In one exemplary embodiment, there is provided a delicate tissue retraction system having a hollow tubular retractor, a hollow tubular introducer, and a navigation module. The retractor has a proximal retractor end and a distal retractor end. The introducer has a proximal introducer end and a distal introducer end, and the introducer is configured to be removably installed within the retractor with the proximal introducer end being adjacent the proximal retractor end and the distal introducer end extending beyond the distal retractor end. The navigation module includes a shaft having a proximal shaft end and a distal shaft end, and a navigation unit mounted to the proximal shaft end. The navigation module being is removably installable within the retractor with the distal shaft end contained generally within the introducer and the navigation module outside the introducer. The navigation module indicates the location of one or more points on at least one of the retractor and the introducer to a navigation system.
 The recitation of this summary of the invention is not intended to limit the claims of this or any related or unrelated application. Other aspects, embodiments, modifications to and features of the claimed invention will be apparent to persons of ordinary skill in view of the disclosures herein.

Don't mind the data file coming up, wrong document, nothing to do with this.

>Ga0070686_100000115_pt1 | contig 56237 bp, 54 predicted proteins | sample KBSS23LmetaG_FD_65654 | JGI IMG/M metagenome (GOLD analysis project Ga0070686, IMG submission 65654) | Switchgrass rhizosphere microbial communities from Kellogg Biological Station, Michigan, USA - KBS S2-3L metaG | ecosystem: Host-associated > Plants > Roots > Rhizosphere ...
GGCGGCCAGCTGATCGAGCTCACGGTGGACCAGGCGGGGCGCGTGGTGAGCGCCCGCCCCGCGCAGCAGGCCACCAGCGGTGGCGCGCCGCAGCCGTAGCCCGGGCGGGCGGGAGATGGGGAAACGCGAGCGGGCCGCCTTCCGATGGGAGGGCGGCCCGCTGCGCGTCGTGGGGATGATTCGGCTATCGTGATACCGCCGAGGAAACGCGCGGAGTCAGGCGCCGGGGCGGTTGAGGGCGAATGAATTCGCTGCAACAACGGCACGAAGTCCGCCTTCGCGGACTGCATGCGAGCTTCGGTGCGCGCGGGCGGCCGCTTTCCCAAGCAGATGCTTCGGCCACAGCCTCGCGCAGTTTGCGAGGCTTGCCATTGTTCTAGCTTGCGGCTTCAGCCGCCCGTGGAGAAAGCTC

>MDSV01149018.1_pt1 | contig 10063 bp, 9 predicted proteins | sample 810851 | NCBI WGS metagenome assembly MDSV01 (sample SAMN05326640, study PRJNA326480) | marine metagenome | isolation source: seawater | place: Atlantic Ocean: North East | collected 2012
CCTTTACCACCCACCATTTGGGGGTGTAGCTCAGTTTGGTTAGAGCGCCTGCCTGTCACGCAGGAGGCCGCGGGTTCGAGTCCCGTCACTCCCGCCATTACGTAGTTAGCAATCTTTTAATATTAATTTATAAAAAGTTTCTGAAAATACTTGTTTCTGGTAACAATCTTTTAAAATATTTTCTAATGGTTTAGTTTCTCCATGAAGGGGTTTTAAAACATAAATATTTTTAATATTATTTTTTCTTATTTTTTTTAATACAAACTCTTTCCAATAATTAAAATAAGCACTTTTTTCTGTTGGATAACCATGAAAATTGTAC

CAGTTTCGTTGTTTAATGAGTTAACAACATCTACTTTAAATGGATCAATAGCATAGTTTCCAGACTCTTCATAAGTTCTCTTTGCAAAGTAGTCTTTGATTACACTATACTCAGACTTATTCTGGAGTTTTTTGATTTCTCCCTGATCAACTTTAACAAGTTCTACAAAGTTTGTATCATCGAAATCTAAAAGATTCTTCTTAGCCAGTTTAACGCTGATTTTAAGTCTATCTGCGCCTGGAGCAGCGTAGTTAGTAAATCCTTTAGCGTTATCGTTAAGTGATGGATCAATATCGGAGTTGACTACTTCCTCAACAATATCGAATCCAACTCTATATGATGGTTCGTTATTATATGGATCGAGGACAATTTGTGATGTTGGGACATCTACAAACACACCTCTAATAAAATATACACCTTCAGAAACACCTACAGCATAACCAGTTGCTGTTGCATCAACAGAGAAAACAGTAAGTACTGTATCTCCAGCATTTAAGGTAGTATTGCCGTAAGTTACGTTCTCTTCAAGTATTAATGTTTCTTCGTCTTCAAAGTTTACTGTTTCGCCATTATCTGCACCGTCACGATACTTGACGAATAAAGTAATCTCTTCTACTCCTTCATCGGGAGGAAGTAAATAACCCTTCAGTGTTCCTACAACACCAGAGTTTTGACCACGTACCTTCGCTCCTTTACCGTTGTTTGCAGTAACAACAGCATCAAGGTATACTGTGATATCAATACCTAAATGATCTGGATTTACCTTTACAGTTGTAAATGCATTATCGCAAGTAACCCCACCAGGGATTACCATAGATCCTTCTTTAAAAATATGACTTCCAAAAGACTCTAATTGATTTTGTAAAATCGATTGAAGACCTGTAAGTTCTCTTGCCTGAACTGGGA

BRIEF DESCRIPTION OF THE DRAWINGS
 The following Figures are provided to help explain exemplary embodiments of the invention, but are not intended to limit the claimed invention in any way.
 FIG. 1 is an example of a delicate tissue retractor system that may be used with embodiments of the present invention.
 FIG. 2 is a cutaway side elevation view of an exemplary retractor system navigation module and retractor/introducer system.
 FIG. 3 is an isometric view of the exemplary retractor system navigation module of FIG. 2.
 FIG. 4 is an exemplary embodiment of a tip closure member that may be used with embodiments of introducers having top openings.
 FIG. 5 is a cutaway side elevation view of another exemplary retractor system navigation module and retractor/introducer system.
 FIG. 6 is a cutaway side elevation view of another exemplary retractor system navigation module and retractor/introducer system.
 FIG. 7 is an isometric view of still another exemplary retractor system navigation module and retractor/introducer system.
 FIG. 8 is a cutaway side elevation view of the apparatus of FIG. 7.
 FIG. 9 is a partial cutaway side elevation view of still another exemplary retractor system navigation module and retractor/introducer system.
 FIG. 10 illustrates an exemplary embodiment of an introducer/retractor system manipulation arm having a navigation unit.
 FIG. 11 illustrates another exemplary embodiment of an introducer/retractor system manipulation arm that may be equipped with a navigation unit.
 FIG. 12 is a cutaway side view of the manipulation arm of FIG. 11.
 FIG. 13 is an isometric view of a part of the manipulation arm of FIG. 11.